InsuranceLecturer — Critical Illness Insurance-Breast cancer patient Ms Tan was shocked when her insurer rejected a claim she had made against her critical illness policies in August 2010. She had bought three critical illness insurance policies from the same insurer at different times.
However, her claim was turned down as none of her critical illness insurance plans covered her medical condition, which is an early stage breast cancer known as ductal carcinoma in situ. She had undergone a mastectomy in June and, so far, appears to be free of cancer.
She was unaware that under the terms of traditional critical illness insurance plans, only those afflicted with a later stage of cancer would qualify for a claim. She claimed she was not informed of this even though she had emphasized to her agents that her mother had died of breast cancer and that she wanted to be insured against the risk.
Ms Tan has a separate hospitalization and surgical policy which covered her hospitalization bill of about $30,000.
As Singapore become an affluent country with a population close to 5 million and growing, it is shocking to know that many Singaporean as well as Permanent Residents is not covered comprehensively against Major or critical illness expenses.
A study taken from Life Matter Survey Index conducted in 2021 reveals that only 24% of Singaporean have enough funds when diagnosed with a critical illness.
The next thing to look deeper is that out of those 24% Singaporean who have enough funds, how many have covered themselves comprehensively against a scenario depicted above in Ms Tan’s diagnosis of early stage critical illness? How about those who don’t even have enough funds? What kind of financial burdens will the family be bearing if the bread winner is to be diagnosed with a critical illness?
To have a better understanding, a traditional critical illness plan pays a lump sum if you are diagnosed with one of 30 major illnesses as follows, except for angioplasty where Payment benefit is equal to 10% of the Insured Amount (subject to a S$25,000 maximum)
- First Heart Attack
- Coronary Artery Surgery
- Other Serious Coronary Artery Disease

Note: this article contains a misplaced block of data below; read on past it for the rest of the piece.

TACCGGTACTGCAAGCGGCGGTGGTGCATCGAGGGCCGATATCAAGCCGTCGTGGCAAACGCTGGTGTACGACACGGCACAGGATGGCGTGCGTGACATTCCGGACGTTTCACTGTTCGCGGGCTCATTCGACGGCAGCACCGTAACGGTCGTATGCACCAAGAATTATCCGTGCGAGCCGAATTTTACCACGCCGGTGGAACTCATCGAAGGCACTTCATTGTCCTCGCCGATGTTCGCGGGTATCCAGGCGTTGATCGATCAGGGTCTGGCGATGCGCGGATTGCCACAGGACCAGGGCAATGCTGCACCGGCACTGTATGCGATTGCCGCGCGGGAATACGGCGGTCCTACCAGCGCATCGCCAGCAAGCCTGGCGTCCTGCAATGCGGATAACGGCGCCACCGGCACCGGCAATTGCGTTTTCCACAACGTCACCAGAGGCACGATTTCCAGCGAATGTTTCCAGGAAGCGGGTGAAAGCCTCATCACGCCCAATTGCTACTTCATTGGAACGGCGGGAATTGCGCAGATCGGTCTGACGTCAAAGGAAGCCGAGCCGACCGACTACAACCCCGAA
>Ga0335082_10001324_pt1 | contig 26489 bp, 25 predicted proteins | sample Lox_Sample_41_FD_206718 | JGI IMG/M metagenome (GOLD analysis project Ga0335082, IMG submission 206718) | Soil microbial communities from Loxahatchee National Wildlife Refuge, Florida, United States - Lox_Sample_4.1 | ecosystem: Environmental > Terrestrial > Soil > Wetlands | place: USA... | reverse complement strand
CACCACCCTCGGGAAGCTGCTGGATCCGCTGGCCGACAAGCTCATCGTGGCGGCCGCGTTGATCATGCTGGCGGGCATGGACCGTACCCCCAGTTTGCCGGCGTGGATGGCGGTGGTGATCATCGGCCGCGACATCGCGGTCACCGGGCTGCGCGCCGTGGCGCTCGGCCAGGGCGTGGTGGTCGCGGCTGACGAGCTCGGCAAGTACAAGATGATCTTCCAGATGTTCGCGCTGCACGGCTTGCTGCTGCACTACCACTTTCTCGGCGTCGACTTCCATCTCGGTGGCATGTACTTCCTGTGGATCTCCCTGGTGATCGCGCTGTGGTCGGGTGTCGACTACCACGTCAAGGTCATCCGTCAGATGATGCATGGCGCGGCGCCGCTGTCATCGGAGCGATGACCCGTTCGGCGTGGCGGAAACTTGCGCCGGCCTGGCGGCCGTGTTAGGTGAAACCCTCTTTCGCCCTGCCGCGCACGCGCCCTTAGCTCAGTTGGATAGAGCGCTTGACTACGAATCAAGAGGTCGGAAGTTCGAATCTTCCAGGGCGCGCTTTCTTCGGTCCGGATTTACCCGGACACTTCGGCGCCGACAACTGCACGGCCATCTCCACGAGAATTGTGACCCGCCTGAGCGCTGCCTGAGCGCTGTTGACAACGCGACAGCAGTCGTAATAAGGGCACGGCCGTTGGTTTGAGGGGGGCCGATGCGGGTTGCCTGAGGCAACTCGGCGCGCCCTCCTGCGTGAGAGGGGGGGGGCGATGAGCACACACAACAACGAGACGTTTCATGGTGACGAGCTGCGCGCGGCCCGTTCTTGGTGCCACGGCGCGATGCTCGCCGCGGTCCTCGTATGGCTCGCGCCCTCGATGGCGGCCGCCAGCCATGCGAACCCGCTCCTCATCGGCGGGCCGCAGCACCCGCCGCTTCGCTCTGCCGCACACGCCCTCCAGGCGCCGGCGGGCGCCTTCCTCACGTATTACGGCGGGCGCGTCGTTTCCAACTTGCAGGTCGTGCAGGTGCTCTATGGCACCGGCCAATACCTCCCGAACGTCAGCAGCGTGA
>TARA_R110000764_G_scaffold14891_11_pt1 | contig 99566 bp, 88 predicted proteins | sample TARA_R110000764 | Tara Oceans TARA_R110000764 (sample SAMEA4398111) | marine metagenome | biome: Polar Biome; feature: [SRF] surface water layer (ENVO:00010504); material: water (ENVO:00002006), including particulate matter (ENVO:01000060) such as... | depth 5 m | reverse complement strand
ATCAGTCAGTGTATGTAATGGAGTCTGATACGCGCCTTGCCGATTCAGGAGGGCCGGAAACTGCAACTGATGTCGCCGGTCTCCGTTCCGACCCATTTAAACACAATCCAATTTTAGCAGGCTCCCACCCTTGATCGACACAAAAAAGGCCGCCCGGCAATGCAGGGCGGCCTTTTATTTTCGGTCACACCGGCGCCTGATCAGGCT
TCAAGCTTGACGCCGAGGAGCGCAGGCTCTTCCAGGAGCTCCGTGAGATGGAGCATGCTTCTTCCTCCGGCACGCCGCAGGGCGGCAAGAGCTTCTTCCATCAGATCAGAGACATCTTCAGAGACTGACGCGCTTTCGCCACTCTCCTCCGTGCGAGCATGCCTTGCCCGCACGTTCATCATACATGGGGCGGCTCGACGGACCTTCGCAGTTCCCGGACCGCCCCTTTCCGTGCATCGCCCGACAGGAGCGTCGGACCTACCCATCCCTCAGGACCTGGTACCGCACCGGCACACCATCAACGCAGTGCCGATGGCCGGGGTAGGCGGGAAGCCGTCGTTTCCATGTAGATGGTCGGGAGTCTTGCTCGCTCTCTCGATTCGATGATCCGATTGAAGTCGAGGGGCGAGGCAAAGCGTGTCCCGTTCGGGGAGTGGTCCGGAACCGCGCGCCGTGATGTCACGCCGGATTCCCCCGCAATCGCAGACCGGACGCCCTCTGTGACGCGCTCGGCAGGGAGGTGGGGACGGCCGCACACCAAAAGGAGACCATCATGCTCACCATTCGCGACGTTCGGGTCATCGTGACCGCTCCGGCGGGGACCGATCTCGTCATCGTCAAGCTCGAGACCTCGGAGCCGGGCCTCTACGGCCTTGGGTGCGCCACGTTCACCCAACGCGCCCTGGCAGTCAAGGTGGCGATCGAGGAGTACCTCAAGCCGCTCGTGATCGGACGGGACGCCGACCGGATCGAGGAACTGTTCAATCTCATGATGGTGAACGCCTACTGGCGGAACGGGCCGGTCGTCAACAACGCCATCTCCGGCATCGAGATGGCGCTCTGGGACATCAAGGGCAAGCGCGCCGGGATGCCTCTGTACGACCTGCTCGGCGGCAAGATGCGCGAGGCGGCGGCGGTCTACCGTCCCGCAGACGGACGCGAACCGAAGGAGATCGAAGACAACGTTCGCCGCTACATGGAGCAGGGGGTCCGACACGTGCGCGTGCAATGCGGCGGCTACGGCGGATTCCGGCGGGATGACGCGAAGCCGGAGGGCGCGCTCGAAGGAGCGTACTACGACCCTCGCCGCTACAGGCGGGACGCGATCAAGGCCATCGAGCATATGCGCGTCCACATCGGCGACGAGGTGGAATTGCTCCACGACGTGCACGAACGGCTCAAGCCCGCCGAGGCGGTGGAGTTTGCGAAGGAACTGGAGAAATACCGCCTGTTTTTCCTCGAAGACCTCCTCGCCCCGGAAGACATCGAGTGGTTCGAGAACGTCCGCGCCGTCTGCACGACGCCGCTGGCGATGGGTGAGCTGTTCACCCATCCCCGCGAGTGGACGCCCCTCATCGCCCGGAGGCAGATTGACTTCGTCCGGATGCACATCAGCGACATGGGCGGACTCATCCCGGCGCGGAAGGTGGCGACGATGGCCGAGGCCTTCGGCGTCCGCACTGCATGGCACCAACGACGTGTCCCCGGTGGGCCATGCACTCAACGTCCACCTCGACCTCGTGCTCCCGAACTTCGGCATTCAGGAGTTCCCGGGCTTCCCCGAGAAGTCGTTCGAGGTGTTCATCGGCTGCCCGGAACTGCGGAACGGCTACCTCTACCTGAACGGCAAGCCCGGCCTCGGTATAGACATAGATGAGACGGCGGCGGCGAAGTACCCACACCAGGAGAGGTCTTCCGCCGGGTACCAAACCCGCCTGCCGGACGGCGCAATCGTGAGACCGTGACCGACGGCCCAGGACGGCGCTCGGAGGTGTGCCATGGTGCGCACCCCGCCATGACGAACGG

- Angioplasty and Other Invasive Treatments for Coronary Artery Disease
- Fulminate Viral Hepatitis
- Pulmonary Arterial Hypertension
- Kidney Failure
- Major Organ Transplant (kidney, liver, heart or lung)
- Multiple Sclerosis
- Muscular Dystrophy
- lzheimer’s Disease / Irreversible Organic Degenerative Brain Disorders
- Loss of Hearing
- Heart Valve Replacement
- Loss of Speech
- Major Burns
- Surgery to Aorta
- Terminal Illness
- End-stage Lung Disease
- Chronic Liver Disease
- Motor Neurone Disease
- Parkinson’s Disease
- Aplastic Anaemia
- Bacterial Meningitis
- Benign Brain Tumour
The critical illness conditions stated above are usually in their late stages in order for a claim to be able to be administered. Besides the fact that it does not cover early stage critical illness like in Ms Tan’s case, another downside is that once you are awarded with a payout, the policy is usually terminated and you are left with no more critical illness coverage.
Most critical illness insurance plans covered only the standard 30 critical illnesses stated above in the late stage. It was not until recent years that more insurance companies begin to see the need to cover early stage and multiple payout critical illness coverage that they came out with their respective enhanced critical illness insurance plans.
In Ms Tan’s case, she would have qualified for a claim if she had brought an enhanced critical illness insurance plan.
Enhanced critical illness insurance plan address the need for early payouts and, for some plans, they provide the potential of multiple claims up to 2-3 times.
With better healthcare facilities and awareness in Singapore, it is increasingly common to detect critical illness early, thus it is important to ensure that your critical illness insurance coverage is up to-date, with possibility of an enhanced critical illness insurance plan in place.